The Department of Education and Early Childhood Development will launch an online treaty education resource for all educators this month, and will strengthen the curriculum and create new resources on Mi’kmaw language and culture.
“In Nova Scotia, and throughout Canada, the value and importance of treaties that exist between First Nations and the rest of Canada are not well understood,” said Education and Early Childhood Development Minister Karen Casey. “Whether the focus is on historical treaties or modern-day, contemporary agreements, we must ensure that all students have a better understanding of their importance.”
The digital portal will provide information on a wide variety of topics related to treaty education, including digital videos and teacher resource materials. Information will continue to be added.
Other initiatives to help enhance treaty education include:
— creating new social studies elementary curricula with an emphasis on First Nations culture and heritage
— elevating courses, such as Mi’kmaw Studies, from Grade 10 to Grade 11
— partnering with Mi’kmaw Kina’matnewey to update the Mi’kmaw Language Foundation resource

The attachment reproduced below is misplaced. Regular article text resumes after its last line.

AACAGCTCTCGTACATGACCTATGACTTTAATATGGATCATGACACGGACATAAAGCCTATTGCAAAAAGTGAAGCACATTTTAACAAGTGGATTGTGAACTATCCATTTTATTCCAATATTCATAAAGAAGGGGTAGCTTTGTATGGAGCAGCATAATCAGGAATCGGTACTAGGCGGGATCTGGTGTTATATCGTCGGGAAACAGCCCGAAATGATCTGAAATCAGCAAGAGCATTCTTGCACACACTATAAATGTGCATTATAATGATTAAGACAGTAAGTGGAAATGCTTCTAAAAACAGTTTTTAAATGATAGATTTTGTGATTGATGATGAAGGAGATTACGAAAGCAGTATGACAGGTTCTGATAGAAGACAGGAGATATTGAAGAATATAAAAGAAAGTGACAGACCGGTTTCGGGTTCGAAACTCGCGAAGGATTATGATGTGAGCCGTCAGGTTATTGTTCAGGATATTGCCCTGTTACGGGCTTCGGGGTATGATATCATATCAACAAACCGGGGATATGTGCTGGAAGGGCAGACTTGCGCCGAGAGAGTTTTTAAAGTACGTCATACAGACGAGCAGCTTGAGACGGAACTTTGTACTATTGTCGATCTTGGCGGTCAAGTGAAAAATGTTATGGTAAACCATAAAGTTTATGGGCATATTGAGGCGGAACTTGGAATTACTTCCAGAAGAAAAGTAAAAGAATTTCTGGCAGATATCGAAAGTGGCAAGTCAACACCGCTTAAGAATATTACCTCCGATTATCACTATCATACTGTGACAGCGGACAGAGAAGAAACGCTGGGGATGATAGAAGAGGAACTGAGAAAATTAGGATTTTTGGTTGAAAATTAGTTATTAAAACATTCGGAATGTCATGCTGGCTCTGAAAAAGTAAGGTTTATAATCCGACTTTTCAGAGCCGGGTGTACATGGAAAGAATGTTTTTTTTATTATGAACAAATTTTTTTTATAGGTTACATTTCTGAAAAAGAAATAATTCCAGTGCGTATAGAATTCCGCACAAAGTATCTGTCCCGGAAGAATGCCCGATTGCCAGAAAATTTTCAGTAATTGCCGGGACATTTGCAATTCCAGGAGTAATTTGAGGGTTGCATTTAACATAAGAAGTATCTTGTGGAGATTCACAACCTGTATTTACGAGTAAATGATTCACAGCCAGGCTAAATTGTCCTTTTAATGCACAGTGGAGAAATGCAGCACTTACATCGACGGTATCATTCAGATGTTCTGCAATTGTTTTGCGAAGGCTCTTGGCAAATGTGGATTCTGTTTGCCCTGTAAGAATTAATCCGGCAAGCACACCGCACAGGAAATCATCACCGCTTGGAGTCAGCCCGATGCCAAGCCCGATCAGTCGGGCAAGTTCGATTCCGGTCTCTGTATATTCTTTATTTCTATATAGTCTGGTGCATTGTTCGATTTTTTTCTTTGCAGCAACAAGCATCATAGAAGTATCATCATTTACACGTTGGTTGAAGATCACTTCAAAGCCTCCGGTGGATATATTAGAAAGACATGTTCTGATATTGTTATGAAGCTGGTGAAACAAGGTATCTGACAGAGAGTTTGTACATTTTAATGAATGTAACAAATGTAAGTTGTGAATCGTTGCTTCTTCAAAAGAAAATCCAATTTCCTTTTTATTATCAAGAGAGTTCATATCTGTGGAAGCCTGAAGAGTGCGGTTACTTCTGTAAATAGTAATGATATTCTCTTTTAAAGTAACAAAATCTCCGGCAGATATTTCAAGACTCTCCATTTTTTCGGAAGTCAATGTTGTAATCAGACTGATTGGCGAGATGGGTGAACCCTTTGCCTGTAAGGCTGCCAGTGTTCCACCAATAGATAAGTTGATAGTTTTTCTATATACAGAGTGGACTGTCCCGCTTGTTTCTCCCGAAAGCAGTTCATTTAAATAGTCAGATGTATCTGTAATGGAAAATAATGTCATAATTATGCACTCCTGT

The Council on Mi’kmaq Education provides advice and recommendations to the minister relating to Mi’kmaw students. Expanding treaty education has been a significant area of interest for the council.
“Treaty education, in its various forms, is an important aspect of curriculum for all students at all levels,” said council chair Basil Johnson. “The Council on Mi’kmaq Education is pleased that the minister is listening to its concerns about the lack of treaty education in the school system and taking positive step to address this gap.”
“Nova Scotia was home to Atlantic Canada’s only Indian Residential School, located in Shubenacadie, and the profoundly negative effects it had are still strongly felt in the aboriginal community,” said Ms. Casey. “The department will work to ensure that all students develop a better understanding of the appalling, inter-generational impact this institution, along with many others in Canada, had on thousands of aboriginal students.”